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Researcher: Subjectively perceived sluggishness can reduce life expectancy


How does it affect when we feel lazy and not very fit?
Nowadays, many people are crazy about sports and fitness. Through this fitness craze, some people can develop the feeling that they are simply not active enough. Researchers have now found that even feeling less fit than other people leads to a shorter life expectancy.

In their research, Stanford University researchers found that the feeling of being less fit and active than other people is associated with a reduction in life time. The experts published the results of their study in the journal "Health Psychology".

Older study examined hotel staff
Previous studies have already concluded that assessing one's own health has physiological consequences. For one of these studies, the doctors examined employees in the hotel industry at the time. These women moved a lot, but felt that their work was not a good workout.

Seeing work as training led to improvements in blood pressure and body fat
Some hotel staff attended a presentation that showed them that their work involves lifting and walking, both of which are good exercises for activity and health. If the women viewed their work as good training, their blood pressure and body fat would improve, the authors explain.

Data from two large surveys were evaluated
For their current study, the researchers analyzed data from two major national health surveys - the National Health Interview Survey and the National Health and Nutrition Examination Survey. The doctors also wanted to find out how the participants assessed themselves regarding their fitness compared to other people their age.

If people think they are not fit, they die sooner
If individuals thought they were less active than other people their age, it increased the likelihood of dying earlier, the researchers say. This effect was independent of the state of health, the body mass index (BMI) and other factors, the authors further explain. The observed effect could also be observed, although some of the subjects were similar in every respect.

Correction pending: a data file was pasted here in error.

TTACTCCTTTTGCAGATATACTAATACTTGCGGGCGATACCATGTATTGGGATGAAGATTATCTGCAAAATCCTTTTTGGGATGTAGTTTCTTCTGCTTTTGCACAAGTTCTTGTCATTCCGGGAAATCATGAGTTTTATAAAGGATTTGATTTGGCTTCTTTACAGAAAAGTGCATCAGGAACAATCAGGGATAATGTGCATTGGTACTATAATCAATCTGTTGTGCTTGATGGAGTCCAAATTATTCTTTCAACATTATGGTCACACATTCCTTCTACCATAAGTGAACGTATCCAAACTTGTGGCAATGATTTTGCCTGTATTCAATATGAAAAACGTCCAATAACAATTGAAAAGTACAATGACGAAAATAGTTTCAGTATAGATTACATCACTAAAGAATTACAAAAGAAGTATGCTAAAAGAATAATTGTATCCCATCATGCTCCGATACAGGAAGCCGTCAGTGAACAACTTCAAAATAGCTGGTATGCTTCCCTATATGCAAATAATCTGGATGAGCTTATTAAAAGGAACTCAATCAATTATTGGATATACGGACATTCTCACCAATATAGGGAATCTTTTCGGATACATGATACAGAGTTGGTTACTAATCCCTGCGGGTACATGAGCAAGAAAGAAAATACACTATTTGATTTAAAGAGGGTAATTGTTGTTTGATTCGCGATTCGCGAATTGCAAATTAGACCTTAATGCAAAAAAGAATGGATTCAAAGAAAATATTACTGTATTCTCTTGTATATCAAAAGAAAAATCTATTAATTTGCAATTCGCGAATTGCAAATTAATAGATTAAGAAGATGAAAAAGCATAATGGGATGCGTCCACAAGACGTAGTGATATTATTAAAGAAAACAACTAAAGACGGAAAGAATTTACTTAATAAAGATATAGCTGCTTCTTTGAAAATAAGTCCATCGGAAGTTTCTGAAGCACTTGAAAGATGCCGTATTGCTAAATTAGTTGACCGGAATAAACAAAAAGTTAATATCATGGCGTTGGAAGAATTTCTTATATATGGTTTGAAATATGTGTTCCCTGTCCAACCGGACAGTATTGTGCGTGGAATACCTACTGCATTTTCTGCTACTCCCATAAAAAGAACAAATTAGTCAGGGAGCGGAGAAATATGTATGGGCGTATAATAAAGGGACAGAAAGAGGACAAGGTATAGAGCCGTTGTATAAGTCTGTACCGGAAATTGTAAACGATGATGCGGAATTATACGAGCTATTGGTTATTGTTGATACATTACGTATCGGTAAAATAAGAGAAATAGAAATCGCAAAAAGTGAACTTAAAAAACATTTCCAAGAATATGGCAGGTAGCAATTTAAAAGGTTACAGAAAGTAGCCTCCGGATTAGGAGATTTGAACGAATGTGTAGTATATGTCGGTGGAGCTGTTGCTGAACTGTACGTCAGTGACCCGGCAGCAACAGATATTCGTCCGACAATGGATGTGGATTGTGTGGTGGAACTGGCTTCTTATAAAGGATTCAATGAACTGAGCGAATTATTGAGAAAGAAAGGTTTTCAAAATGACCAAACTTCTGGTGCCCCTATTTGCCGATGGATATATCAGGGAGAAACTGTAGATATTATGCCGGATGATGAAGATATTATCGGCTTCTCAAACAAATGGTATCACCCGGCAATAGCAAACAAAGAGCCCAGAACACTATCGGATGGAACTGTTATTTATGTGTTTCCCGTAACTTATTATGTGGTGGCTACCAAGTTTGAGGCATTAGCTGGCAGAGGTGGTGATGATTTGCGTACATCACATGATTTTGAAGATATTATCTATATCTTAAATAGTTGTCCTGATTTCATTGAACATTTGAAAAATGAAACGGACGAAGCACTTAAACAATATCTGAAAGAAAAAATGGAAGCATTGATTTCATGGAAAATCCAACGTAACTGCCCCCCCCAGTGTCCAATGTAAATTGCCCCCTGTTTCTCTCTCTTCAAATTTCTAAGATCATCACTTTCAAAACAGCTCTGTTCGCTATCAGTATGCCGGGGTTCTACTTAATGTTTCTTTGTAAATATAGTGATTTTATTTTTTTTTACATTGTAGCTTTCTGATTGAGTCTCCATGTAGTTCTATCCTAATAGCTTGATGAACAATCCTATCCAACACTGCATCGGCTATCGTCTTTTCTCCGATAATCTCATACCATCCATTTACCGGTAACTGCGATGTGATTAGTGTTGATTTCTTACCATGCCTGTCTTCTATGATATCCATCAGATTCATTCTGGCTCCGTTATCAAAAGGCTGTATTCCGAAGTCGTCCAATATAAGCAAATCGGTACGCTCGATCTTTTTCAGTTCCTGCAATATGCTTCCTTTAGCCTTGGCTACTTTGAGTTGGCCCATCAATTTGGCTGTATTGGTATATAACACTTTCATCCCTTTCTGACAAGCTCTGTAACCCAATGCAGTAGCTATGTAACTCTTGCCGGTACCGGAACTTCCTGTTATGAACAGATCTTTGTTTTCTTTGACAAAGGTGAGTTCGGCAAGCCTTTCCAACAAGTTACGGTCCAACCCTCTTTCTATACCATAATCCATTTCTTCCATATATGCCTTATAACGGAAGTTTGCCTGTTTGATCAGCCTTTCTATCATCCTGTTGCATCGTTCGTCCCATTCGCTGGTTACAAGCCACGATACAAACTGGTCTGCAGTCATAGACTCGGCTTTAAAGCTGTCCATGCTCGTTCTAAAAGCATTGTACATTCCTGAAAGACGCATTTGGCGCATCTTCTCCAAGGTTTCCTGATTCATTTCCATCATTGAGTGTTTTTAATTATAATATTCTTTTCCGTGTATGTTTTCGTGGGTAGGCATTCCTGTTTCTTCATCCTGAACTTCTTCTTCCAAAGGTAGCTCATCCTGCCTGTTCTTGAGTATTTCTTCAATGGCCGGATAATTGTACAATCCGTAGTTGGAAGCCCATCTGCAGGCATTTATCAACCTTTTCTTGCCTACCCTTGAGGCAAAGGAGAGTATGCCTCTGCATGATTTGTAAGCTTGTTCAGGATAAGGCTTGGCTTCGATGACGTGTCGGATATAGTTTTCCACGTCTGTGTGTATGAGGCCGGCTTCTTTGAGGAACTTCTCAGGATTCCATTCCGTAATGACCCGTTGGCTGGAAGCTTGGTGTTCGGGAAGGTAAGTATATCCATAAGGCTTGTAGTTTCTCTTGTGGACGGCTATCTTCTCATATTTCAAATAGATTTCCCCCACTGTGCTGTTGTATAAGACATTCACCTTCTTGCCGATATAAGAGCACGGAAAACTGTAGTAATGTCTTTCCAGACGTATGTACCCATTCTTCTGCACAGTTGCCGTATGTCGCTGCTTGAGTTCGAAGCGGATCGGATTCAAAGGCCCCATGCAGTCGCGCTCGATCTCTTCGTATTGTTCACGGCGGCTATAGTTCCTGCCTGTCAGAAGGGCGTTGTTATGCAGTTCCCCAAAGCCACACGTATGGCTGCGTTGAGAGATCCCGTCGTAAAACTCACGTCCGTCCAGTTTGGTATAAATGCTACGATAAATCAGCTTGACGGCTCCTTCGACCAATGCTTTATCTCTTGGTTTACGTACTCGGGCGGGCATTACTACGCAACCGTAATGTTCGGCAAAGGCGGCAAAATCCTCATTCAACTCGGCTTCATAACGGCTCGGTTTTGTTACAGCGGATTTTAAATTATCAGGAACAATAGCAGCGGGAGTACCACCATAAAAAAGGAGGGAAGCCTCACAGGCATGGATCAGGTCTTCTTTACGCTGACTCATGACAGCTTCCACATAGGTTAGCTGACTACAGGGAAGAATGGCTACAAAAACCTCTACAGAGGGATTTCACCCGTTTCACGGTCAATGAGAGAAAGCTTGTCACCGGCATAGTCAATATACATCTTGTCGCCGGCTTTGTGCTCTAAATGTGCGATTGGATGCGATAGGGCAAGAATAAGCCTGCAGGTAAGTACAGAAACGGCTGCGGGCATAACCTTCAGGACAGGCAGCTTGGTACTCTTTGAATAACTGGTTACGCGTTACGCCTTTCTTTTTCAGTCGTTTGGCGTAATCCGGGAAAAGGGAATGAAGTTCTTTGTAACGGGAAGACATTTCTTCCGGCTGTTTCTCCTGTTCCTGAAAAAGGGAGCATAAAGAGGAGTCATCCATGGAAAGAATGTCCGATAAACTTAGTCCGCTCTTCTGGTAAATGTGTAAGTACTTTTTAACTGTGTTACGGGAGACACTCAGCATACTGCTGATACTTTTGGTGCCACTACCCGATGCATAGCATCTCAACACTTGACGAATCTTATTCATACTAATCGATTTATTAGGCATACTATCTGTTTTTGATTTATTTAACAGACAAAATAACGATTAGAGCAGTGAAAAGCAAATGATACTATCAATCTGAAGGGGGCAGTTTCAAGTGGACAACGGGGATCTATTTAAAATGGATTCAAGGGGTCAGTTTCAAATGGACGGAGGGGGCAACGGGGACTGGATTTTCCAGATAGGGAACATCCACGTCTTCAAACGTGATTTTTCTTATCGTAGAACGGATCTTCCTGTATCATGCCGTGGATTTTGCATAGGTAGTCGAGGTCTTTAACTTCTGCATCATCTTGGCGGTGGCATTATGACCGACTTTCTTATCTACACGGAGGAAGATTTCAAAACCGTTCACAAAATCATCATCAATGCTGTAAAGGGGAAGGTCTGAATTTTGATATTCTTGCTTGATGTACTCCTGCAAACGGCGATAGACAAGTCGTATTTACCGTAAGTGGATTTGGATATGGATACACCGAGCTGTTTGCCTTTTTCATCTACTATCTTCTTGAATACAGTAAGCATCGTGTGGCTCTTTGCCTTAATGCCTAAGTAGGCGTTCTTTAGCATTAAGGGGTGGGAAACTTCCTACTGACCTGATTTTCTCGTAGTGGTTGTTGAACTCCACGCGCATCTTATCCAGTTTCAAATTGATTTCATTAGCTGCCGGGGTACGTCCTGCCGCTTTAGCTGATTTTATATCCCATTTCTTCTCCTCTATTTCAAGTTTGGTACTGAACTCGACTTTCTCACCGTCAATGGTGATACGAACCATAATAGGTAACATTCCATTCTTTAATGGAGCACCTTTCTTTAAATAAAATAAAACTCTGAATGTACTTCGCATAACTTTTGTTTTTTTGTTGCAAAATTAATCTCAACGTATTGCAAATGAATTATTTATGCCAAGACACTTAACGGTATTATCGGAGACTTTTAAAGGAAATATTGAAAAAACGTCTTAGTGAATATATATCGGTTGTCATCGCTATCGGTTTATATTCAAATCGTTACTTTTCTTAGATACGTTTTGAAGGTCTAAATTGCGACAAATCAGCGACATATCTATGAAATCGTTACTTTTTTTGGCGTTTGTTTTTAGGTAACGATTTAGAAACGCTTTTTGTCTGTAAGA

People affected die 71 percent earlier
The experts analyzed three data sets from the survey, and all three showed that if people considered themselves to be less fit than their friends, they were 71 percent more likely to die earlier during the 21-year follow-up. I was very surprised by the size of this effect, says author Octavia Zahrt from Stanford University.

Is a placebo effect to blame for reduced life expectancy?
The researchers suspect that there are a few reasons for the detectable effect. For example, the so-called placebo effect could play a role. What underpins this idea is the effect of our way of thinking, the experts explain. For example, if we think we are given a pain reliever, placebos really activate endogenous opiates in the brain.

Does demotivation lead to less activity?
Social comparisons can definitely demotivate. If people feel that they are not active enough, this perception could be enough to discourage them, so they stop exercising. Author Zahrt explains that they would become less and less active over time. Lack of exercise and activity could be responsible for some of the negative health outcomes. (as)

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